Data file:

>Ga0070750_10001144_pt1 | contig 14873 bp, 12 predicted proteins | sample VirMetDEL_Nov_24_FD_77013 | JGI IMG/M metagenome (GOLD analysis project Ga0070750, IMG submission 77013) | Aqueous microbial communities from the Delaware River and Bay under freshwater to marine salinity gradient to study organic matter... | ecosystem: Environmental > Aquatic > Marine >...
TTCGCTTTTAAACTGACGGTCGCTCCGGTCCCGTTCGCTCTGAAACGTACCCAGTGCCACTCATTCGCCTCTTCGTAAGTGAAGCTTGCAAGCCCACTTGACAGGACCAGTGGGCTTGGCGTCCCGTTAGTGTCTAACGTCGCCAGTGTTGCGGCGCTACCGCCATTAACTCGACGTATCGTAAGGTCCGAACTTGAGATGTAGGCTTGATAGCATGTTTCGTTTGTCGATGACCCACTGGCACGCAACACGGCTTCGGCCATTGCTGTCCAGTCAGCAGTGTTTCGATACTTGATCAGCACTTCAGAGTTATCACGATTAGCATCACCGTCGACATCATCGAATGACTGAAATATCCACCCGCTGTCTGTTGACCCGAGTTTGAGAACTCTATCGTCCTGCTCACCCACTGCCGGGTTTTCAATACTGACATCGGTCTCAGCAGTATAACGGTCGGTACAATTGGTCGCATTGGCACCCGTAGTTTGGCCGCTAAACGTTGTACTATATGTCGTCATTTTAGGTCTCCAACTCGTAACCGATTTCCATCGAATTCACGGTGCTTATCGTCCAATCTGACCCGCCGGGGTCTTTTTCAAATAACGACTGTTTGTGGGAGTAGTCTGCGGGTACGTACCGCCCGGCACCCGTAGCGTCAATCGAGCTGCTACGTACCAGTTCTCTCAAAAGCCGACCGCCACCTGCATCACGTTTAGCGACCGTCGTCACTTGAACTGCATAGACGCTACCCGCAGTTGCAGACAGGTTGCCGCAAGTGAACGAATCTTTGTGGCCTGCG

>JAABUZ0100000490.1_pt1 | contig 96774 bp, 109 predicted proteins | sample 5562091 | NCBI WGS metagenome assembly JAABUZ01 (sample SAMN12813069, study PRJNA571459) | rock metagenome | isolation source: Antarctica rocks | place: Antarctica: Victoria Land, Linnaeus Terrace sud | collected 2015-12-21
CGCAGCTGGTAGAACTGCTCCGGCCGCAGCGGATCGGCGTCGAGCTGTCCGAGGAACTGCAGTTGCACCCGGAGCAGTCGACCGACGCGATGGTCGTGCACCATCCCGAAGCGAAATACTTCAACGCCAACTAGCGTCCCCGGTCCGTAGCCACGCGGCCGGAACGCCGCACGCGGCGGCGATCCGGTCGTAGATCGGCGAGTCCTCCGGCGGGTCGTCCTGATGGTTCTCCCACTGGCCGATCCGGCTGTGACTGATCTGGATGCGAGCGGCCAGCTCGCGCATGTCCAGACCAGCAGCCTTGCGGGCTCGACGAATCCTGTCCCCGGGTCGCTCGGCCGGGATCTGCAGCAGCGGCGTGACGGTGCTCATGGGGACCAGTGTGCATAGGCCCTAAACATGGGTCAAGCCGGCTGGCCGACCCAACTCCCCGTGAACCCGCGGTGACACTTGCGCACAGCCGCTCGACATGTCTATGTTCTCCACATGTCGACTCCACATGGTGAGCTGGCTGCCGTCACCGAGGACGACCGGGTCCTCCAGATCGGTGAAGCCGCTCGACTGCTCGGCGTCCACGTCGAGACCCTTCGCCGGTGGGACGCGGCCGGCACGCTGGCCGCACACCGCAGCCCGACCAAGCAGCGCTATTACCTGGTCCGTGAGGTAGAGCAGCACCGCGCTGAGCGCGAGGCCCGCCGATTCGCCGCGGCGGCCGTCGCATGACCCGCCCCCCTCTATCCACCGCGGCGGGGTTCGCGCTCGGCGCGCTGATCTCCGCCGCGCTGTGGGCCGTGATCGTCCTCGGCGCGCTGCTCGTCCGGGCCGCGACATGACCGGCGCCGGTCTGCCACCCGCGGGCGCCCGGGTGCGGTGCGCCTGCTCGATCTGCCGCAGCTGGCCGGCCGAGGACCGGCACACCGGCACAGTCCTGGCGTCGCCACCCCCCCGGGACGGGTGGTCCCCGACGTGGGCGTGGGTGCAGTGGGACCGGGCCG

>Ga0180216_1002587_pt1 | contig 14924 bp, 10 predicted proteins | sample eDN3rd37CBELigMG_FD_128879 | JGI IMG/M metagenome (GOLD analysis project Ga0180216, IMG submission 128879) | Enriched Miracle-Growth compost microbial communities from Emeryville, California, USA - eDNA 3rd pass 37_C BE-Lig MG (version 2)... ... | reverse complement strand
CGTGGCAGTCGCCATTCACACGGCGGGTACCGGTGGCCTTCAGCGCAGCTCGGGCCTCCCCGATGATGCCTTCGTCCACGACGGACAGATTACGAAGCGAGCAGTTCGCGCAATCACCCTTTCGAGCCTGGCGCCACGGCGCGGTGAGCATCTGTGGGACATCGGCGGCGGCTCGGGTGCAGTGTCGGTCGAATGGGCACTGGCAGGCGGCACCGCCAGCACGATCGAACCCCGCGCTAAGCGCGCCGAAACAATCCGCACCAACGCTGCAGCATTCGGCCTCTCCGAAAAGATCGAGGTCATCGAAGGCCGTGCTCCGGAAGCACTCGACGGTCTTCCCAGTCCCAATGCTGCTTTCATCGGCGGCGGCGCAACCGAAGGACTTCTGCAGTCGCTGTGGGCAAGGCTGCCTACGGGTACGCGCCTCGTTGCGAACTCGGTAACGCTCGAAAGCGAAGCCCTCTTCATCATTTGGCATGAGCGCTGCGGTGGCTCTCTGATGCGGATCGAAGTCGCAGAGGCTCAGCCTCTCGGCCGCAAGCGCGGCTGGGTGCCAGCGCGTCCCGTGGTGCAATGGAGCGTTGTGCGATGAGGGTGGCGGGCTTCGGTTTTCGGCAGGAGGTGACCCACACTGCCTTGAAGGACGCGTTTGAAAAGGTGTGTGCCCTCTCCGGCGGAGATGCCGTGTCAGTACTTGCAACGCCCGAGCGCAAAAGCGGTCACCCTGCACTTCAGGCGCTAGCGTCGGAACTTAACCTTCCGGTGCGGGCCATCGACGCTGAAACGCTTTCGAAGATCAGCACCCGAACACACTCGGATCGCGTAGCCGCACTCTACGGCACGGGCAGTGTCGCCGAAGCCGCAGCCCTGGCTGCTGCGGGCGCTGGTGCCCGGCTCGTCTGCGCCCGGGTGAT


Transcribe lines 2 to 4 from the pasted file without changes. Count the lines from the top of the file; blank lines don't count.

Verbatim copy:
TTCGCTTTTAAACTGACGGTCGCTCCGGTCCCGTTCGCTCTGAAACGTACCCAGTGCCACTCATTCGCCTCTTCGTAAGTGAAGCTTGCAAGCCCACTTGACAGGACCAGTGGGCTTGGCGTCCCGTTAGTGTCTAACGTCGCCAGTGTTGCGGCGCTACCGCCATTAACTCGACGTATCGTAAGGTCCGAACTTGAGATGTAGGCTTGATAGCATGTTTCGTTTGTCGATGACCCACTGGCACGCAACACGGCTTCGGCCATTGCTGTCCAGTCAGCAGTGTTTCGATACTTGATCAGCACTTCAGAGTTATCACGATTAGCATCACCGTCGACATCATCGAATGACTGAAATATCCACCCGCTGTCTGTTGACCCGAGTTTGAGAACTCTATCGTCCTGCTCACCCACTGCCGGGTTTTCAATACTGACATCGGTCTCAGCAGTATAACGGTCGGTACAATTGGTCGCATTGGCACCCGTAGTTTGGCCGCTAAACGTTGTACTATATGTCGTCATTTTAGGTCTCCAACTCGTAACCGATTTCCATCGAATTCACGGTGCTTATCGTCCAATCTGACCCGCCGGGGTCTTTTTCAAATAACGACTGTTTGTGGGAGTAGTCTGCGGGTACGTACCGCCCGGCACCCGTAGCGTCAATCGAGCTGCTACGTACCAGTTCTCTCAAAAGCCGACCGCCACCTGCATCACGTTTAGCGACCGTCGTCACTTGAACTGCATAGACGCTACCCGCAGTTGCAGACAGGTTGCCGCAAGTGAACGAATCTTTGTGGCCTGCG

>JAABUZ0100000490.1_pt1 | contig 96774 bp, 109 predicted proteins | sample 5562091 | NCBI WGS metagenome assembly JAABUZ01 (sample SAMN12813069, study PRJNA571459) | rock metagenome | isolation source: Antarctica rocks | place: Antarctica: Victoria Land, Linnaeus Terrace sud | collected 2015-12-21
CGCAGCTGGTAGAACTGCTCCGGCCGCAGCGGATCGGCGTCGAGCTGTCCGAGGAACTGCAGTTGCACCCGGAGCAGTCGACCGACGCGATGGTCGTGCACCATCCCGAAGCGAAATACTTCAACGCCAACTAGCGTCCCCGGTCCGTAGCCACGCGGCCGGAACGCCGCACGCGGCGGCGATCCGGTCGTAGATCGGCGAGTCCTCCGGCGGGTCGTCCTGATGGTTCTCCCACTGGCCGATCCGGCTGTGACTGATCTGGATGCGAGCGGCCAGCTCGCGCATGTCCAGACCAGCAGCCTTGCGGGCTCGACGAATCCTGTCCCCGGGTCGCTCGGCCGGGATCTGCAGCAGCGGCGTGACGGTGCTCATGGGGACCAGTGTGCATAGGCCCTAAACATGGGTCAAGCCGGCTGGCCGACCCAACTCCCCGTGAACCCGCGGTGACACTTGCGCACAGCCGCTCGACATGTCTATGTTCTCCACATGTCGACTCCACATGGTGAGCTGGCTGCCGTCACCGAGGACGACCGGGTCCTCCAGATCGGTGAAGCCGCTCGACTGCTCGGCGTCCACGTCGAGACCCTTCGCCGGTGGGACGCGGCCGGCACGCTGGCCGCACACCGCAGCCCGACCAAGCAGCGCTATTACCTGGTCCGTGAGGTAGAGCAGCACCGCGCTGAGCGCGAGGCCCGCCGATTCGCCGCGGCGGCCGTCGCATGACCCGCCCCCCTCTATCCACCGCGGCGGGGTTCGCGCTCGGCGCGCTGATCTCCGCCGCGCTGTGGGCCGTGATCGTCCTCGGCGCGCTGCTCGTCCGGGCCGCGACATGACCGGCGCCGGTCTGCCACCCGCGGGCGCCCGGGTGCGGTGCGCCTGCTCGATCTGCCGCAGCTGGCCGGCCGAGGACCGGCACACCGGCACAGTCCTGGCGTCGCCACCCCCCCGGGACGGGTGGTCCCCGACGTGGGCGTGGGTGCAGTGGGACCGGGCCG